Finance Minister Morsy Hegazy said Sunday he expected his government to reach an agreement with the International Monetary Fund on a US$4.8 billion loan before parliamentary elections in April, state media reported.
The crucial loan has been postponed amid political instability in the country that has prevented President Mohamed Morsy from undertaking certain key economic reforms.
Hegazy said he expected "the agreement with the IMF … to be made before the upcoming parliamentary elections," which will be held over three months starting on 22 April, the official MENA news agency reported.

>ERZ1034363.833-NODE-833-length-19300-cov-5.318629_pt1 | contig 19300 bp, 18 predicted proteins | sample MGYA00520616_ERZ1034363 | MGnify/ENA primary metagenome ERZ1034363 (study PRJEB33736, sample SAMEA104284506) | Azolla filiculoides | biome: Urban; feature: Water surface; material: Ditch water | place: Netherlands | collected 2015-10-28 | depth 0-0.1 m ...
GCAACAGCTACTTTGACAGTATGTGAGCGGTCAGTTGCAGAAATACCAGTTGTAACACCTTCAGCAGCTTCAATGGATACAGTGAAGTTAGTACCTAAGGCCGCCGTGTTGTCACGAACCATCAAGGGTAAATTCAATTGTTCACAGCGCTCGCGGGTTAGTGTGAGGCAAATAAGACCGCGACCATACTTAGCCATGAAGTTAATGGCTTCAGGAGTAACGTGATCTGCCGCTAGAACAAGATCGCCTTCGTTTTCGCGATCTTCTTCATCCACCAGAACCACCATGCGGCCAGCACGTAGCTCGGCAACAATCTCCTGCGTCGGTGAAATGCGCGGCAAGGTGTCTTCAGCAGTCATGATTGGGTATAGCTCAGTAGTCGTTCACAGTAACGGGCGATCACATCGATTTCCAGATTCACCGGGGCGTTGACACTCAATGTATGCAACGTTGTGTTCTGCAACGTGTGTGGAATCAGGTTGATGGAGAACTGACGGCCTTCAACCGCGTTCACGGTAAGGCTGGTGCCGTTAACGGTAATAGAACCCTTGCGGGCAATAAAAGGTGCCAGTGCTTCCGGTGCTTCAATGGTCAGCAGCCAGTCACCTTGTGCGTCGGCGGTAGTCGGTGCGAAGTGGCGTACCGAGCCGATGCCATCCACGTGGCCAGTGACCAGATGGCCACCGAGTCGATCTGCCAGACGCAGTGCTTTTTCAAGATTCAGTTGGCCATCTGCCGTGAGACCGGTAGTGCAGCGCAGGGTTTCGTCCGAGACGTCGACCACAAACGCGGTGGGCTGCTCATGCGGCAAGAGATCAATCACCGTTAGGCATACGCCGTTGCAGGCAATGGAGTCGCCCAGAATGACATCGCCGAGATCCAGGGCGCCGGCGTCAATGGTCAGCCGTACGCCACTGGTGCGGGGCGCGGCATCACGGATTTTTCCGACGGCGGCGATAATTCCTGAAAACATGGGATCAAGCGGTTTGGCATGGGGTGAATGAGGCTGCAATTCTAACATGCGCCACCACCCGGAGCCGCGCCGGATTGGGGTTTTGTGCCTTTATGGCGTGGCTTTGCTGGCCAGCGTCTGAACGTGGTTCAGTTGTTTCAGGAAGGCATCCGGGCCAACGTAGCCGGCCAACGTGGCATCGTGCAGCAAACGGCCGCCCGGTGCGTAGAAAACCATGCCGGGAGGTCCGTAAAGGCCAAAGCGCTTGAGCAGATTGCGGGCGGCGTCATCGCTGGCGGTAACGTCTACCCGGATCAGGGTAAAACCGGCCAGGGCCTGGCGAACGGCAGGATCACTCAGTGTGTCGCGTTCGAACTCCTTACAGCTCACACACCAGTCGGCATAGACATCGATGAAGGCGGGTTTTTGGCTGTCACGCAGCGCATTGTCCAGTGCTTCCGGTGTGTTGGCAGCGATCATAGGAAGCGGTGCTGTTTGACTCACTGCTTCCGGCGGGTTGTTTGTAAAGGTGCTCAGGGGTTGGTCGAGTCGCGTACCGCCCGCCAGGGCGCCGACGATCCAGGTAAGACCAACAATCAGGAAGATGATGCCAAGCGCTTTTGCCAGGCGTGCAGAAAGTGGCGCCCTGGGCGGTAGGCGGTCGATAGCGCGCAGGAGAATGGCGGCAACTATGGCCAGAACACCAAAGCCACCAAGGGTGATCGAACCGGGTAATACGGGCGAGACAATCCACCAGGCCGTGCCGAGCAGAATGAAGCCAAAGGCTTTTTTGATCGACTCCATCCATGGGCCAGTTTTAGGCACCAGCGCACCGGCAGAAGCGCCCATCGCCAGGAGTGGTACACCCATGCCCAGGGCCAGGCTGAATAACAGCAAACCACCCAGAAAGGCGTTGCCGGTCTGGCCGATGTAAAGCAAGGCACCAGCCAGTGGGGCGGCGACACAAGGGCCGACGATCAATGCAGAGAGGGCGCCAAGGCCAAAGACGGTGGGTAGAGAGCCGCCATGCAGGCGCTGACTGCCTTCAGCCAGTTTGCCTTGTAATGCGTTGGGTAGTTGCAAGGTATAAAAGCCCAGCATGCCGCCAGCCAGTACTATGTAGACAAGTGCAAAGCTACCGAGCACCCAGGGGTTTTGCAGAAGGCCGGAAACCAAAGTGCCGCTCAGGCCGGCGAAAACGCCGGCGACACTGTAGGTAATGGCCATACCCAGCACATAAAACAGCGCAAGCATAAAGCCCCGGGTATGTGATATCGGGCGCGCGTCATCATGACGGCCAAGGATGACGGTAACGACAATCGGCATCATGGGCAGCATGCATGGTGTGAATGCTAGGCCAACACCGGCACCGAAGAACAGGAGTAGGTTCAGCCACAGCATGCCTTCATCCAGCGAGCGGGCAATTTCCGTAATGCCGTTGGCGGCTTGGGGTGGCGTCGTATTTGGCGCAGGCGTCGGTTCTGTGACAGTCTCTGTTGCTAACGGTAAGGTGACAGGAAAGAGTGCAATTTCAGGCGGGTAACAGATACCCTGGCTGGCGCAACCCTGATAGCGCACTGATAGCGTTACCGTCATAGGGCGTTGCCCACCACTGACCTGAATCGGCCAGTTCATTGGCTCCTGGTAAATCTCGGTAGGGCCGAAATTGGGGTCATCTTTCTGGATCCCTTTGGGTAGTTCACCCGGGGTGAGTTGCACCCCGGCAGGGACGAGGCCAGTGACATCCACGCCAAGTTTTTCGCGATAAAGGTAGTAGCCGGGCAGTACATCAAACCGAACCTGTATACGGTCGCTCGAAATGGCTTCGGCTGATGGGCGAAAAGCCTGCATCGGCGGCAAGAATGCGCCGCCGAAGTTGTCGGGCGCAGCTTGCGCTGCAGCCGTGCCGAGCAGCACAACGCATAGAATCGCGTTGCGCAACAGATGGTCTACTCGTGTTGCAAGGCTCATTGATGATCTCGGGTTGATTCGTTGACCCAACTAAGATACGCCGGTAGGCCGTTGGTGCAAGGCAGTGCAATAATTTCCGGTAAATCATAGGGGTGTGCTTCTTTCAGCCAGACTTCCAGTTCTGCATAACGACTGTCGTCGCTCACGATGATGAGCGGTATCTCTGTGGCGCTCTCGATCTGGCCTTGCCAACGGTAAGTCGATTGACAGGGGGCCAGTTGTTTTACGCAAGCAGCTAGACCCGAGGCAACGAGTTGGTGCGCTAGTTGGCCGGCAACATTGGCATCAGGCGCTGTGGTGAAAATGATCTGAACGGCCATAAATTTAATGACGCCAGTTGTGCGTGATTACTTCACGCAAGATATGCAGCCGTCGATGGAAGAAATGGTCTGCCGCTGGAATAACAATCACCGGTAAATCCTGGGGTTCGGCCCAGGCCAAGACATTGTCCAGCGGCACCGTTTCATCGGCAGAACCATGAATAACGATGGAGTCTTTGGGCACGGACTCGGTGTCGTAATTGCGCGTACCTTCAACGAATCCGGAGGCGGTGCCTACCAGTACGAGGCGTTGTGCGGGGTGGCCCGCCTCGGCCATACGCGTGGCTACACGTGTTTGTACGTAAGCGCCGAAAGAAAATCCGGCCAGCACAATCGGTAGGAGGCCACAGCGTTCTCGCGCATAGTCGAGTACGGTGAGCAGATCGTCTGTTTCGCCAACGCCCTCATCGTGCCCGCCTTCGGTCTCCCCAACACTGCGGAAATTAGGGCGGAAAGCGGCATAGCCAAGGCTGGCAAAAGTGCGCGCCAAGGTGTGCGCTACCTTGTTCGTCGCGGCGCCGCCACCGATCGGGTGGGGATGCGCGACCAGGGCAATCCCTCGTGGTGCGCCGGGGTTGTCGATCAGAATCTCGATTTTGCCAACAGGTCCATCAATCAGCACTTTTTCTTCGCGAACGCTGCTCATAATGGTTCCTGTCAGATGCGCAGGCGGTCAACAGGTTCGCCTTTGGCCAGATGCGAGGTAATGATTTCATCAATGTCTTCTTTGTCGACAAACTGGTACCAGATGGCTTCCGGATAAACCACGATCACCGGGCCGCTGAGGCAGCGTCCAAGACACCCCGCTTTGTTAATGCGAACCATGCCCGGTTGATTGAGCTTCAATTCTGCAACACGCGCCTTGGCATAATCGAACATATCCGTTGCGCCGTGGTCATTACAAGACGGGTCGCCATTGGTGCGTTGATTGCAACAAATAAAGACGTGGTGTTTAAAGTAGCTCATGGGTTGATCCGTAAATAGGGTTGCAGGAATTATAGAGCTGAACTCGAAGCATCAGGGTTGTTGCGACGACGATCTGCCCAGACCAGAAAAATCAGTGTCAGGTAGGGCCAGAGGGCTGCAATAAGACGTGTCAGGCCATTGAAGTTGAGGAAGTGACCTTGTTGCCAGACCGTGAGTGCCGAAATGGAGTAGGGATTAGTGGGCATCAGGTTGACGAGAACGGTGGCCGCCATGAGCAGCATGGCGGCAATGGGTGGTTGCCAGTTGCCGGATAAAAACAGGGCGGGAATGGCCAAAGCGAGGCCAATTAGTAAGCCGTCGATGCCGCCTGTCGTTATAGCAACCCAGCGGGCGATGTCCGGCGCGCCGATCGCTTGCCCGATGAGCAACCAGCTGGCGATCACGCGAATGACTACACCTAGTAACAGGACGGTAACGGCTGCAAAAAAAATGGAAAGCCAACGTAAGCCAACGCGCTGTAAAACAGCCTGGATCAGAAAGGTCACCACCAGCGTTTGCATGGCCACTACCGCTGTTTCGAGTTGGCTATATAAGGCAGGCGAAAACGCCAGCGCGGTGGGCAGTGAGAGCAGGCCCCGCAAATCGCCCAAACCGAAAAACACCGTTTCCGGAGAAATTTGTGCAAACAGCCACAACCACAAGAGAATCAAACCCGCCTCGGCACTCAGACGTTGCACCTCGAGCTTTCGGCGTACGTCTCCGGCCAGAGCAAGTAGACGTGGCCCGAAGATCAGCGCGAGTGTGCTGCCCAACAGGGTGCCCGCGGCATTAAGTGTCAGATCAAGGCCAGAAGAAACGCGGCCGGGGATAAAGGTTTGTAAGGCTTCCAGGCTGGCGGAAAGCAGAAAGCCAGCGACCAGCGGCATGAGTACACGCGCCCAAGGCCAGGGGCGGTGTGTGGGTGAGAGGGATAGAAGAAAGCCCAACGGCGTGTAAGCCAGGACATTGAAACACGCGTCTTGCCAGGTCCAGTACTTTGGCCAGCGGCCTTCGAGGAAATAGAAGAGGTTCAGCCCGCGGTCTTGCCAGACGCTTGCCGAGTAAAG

He said his ministry has prepared an economic plan that will be "implemented regardless of whether the loan arrives."
Observers expect the loan to materialize only after the new parliament is in place and a new government formed.
The loan would help restore investor and foreign lenders' confidence in Egypt, which has suffered a sharp economic decline since the uprising that overthrew President Hosni Mubarak in February 2011.
In a meeting with Egyptian business leaders in Cairo Saturday, US Secretary of State John Kerry stressed the importance of the IMF loan, which is partly conditioned on a measure of agreement between the nation's divided factions.
"It is paramount, essential, urgent that the Egyptian economy gets stronger, that it gets back on its feet," he said. "It is clear to us that the IMF arrangement needs to be reached. So we need to give the marketplace the confidence."